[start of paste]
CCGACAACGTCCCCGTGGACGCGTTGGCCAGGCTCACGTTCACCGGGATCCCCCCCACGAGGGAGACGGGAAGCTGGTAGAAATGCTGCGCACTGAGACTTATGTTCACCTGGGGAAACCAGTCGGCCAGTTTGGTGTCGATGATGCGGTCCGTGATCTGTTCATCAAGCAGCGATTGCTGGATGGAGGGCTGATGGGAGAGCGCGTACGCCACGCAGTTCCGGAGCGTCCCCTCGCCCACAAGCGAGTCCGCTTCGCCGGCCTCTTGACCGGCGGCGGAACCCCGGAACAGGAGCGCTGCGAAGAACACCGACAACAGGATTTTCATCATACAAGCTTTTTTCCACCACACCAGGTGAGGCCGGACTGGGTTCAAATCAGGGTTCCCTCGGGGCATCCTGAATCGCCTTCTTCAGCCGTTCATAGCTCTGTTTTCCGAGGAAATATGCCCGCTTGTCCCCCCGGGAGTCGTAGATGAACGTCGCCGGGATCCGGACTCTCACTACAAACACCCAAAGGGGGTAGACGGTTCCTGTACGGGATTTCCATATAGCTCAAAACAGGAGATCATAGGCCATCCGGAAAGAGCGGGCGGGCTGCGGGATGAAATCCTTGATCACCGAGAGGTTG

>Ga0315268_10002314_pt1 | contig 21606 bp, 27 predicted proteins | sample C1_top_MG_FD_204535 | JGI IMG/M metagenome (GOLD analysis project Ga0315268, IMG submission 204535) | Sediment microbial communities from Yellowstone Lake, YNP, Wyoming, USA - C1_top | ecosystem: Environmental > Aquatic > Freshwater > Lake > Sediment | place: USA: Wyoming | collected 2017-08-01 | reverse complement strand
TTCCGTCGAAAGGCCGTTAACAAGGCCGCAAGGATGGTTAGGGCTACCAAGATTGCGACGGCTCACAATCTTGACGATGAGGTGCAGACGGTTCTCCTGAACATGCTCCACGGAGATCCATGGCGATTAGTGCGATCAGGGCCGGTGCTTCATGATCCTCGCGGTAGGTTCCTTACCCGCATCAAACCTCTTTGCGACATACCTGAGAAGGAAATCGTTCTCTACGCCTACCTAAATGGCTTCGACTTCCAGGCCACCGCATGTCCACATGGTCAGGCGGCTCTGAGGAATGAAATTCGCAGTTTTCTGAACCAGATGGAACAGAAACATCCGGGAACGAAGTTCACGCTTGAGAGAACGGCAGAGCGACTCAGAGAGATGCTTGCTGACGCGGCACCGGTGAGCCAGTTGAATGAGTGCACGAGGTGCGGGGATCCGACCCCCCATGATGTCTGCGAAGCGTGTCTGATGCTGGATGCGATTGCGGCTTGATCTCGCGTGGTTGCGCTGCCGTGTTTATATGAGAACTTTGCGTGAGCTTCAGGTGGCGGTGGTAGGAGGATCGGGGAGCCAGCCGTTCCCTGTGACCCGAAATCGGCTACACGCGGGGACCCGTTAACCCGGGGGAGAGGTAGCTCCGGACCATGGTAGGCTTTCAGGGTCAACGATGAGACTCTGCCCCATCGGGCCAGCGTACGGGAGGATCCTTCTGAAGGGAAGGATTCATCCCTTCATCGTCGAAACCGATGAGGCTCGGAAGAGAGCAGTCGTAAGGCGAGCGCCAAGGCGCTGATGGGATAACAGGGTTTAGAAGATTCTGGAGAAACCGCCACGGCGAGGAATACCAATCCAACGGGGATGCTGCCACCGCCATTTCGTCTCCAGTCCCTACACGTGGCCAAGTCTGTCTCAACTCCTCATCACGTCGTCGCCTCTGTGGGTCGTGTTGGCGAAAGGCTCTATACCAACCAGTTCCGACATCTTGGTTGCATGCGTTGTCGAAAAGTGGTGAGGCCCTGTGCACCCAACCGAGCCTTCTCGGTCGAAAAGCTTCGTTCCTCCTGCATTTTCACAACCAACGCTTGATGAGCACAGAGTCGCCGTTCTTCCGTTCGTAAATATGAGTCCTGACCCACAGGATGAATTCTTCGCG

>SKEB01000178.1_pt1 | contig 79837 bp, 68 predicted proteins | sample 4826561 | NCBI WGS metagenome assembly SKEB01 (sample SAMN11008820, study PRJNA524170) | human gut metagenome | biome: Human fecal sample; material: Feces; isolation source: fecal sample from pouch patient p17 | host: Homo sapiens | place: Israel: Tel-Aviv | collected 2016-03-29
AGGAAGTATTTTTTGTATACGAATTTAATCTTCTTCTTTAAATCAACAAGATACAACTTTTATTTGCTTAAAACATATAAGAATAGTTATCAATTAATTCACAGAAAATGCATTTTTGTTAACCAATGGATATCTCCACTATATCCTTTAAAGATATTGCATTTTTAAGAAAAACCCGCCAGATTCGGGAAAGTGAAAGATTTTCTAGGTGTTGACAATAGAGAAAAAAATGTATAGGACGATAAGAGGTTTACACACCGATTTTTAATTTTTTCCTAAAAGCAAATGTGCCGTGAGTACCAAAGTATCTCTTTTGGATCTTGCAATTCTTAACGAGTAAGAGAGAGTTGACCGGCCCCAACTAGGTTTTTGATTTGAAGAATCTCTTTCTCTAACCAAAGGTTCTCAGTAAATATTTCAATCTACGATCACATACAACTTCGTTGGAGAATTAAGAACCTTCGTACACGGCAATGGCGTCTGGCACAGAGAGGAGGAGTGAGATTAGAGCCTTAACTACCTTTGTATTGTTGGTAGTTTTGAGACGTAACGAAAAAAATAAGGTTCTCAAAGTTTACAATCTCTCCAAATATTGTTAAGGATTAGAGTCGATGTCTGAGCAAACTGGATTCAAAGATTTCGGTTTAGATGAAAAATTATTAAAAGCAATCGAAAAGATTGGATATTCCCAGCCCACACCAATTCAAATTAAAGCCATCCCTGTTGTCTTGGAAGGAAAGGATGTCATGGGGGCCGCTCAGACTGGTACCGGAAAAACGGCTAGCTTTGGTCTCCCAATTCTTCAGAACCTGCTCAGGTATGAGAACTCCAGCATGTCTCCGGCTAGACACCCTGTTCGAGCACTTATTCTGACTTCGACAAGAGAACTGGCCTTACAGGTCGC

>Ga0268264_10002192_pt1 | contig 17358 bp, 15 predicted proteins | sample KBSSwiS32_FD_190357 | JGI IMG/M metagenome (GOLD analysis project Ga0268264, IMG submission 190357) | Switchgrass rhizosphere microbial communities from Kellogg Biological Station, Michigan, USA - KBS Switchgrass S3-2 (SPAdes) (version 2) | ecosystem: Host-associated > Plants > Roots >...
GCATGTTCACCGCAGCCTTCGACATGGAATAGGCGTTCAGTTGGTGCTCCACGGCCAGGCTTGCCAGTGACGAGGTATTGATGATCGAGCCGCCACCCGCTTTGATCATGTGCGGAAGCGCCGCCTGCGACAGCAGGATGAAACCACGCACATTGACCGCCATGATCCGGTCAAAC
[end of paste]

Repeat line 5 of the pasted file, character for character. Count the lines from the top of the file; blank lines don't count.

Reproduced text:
AGGAAGTATTTTTTGTATACGAATTTAATCTTCTTCTTTAAATCAACAAGATACAACTTTTATTTGCTTAAAACATATAAGAATAGTTATCAATTAATTCACAGAAAATGCATTTTTGTTAACCAATGGATATCTCCACTATATCCTTTAAAGATATTGCATTTTTAAGAAAAACCCGCCAGATTCGGGAAAGTGAAAGATTTTCTAGGTGTTGACAATAGAGAAAAAAATGTATAGGACGATAAGAGGTTTACACACCGATTTTTAATTTTTTCCTAAAAGCAAATGTGCCGTGAGTACCAAAGTATCTCTTTTGGATCTTGCAATTCTTAACGAGTAAGAGAGAGTTGACCGGCCCCAACTAGGTTTTTGATTTGAAGAATCTCTTTCTCTAACCAAAGGTTCTCAGTAAATATTTCAATCTACGATCACATACAACTTCGTTGGAGAATTAAGAACCTTCGTACACGGCAATGGCGTCTGGCACAGAGAGGAGGAGTGAGATTAGAGCCTTAACTACCTTTGTATTGTTGGTAGTTTTGAGACGTAACGAAAAAAATAAGGTTCTCAAAGTTTACAATCTCTCCAAATATTGTTAAGGATTAGAGTCGATGTCTGAGCAAACTGGATTCAAAGATTTCGGTTTAGATGAAAAATTATTAAAAGCAATCGAAAAGATTGGATATTCCCAGCCCACACCAATTCAAATTAAAGCCATCCCTGTTGTCTTGGAAGGAAAGGATGTCATGGGGGCCGCTCAGACTGGTACCGGAAAAACGGCTAGCTTTGGTCTCCCAATTCTTCAGAACCTGCTCAGGTATGAGAACTCCAGCATGTCTCCGGCTAGACACCCTGTTCGAGCACTTATTCTGACTTCGACAAGAGAACTGGCCTTACAGGTCGC